Main Navigation

Law Offices of Lisa A. Ruggieri
781-489-3759 Weekend & Evening Appointments Available

What is contempt, and how does it work in a family law matter?

If you've gone through a divorce with input from a Massachusetts family law judge, you undoubtedly appreciate the powers wielded by a court and understand why issued rulings are expected to be complied with.

Courts are austere bodies, with judges clearly being cloaked in authority.

Put another way: Any individual who is party to a family law arrangement and thereafter materially violates the specifics of a court order approving it can expect to quickly interact with an irritated judge.

And that can bring unpleasant consequences resulting from a judicial finding of contempt. As we note on our website at the Wellesley Law Offices of Lisa A. Ruggieri, P.C., that is "the willful violation of a court order, and individuals who disregard court orders can face punishment."

Contempt can potentially arise with a variety of family law (usually divorce-related) matters, but is most often connected with child custody concerns and/or alleged shortcomings concerning support payments.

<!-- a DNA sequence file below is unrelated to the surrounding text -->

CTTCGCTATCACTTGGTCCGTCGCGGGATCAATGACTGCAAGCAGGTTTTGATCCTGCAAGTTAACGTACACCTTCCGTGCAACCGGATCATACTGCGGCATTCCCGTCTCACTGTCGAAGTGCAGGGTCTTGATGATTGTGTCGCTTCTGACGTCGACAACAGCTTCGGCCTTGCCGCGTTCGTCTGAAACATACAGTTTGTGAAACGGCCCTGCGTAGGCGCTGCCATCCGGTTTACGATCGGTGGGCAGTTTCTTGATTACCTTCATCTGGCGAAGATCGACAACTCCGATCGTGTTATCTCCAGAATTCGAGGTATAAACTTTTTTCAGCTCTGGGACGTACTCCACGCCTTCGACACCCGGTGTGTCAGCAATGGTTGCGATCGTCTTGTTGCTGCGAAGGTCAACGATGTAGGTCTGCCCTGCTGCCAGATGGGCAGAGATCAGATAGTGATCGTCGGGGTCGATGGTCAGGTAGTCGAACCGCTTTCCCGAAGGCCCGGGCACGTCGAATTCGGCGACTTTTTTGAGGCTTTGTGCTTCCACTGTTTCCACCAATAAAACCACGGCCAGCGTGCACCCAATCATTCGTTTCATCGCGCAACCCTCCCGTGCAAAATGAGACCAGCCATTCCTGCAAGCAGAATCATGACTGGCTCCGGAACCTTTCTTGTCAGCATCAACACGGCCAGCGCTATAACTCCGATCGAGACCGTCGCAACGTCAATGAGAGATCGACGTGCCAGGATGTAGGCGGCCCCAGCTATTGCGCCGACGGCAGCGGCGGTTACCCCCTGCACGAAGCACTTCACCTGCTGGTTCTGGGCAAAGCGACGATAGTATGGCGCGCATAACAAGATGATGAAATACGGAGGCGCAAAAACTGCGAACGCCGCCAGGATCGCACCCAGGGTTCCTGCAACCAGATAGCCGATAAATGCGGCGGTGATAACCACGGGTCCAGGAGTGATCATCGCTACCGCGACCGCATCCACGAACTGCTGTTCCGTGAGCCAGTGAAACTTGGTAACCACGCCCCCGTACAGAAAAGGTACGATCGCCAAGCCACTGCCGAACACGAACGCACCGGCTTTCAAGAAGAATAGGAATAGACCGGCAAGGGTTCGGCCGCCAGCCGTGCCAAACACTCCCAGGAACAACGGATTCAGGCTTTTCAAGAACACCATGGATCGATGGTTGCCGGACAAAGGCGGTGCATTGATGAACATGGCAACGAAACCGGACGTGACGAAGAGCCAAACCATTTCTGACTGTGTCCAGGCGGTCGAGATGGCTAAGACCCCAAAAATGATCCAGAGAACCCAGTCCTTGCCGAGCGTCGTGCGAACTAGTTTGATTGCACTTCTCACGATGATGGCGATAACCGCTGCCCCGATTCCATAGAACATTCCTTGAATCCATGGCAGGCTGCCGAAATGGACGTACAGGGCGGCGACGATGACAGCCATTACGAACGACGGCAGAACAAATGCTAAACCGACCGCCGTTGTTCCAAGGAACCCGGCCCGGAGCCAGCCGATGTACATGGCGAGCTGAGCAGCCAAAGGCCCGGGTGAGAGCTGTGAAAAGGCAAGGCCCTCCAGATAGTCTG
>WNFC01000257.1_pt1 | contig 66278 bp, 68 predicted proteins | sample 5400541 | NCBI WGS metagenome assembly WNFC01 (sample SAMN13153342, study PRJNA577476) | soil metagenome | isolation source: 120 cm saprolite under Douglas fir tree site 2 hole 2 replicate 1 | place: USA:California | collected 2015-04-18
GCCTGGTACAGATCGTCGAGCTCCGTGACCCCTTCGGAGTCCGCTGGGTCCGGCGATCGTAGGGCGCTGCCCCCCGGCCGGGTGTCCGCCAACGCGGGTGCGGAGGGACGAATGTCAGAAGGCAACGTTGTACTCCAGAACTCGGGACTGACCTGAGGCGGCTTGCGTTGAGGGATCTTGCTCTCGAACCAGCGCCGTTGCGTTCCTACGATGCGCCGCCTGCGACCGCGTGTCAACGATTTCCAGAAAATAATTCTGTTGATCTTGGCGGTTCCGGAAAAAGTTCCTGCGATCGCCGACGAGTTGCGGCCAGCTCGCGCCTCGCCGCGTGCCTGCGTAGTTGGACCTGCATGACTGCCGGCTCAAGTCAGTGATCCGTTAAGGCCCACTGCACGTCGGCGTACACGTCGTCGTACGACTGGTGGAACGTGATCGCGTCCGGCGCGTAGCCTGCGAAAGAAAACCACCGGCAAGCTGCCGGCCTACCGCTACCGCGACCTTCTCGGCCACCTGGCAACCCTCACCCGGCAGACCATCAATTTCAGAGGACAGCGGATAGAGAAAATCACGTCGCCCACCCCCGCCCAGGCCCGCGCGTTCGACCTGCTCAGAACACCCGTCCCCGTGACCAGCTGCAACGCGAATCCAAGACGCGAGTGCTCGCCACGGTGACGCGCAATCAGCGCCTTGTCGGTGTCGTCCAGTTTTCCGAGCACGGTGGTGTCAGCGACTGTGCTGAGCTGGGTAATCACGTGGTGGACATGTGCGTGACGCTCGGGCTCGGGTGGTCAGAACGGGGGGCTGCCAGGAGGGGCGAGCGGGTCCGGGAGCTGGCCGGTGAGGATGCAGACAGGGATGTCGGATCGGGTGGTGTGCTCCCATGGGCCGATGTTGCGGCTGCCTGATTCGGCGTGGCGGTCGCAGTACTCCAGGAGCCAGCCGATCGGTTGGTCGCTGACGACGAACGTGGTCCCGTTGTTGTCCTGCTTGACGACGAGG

Contempt is a heavy judicial hammer, and we note that, "because [it] is severe, it may not be the appropriate remedy in every situation."

Its mere threat, though, can often prompt speedy and complete compliance from an otherwise uncooperative ex-spouse or partner, given that the alternative to full performance can be fines and, even in some instances, jail time.

Simply alleging contempt will not move a Massachusetts court to act. It is therefore key for any individual with serious family law-related concerns to work with proven legal counsel in confirming an existing court order and showing that the other party has notice of it and is willfully violating it.

No Comments

Leave a comment
Comment Information

Privacy Policy | Business Development Solutions by FindLaw, part of Thomson Reuters.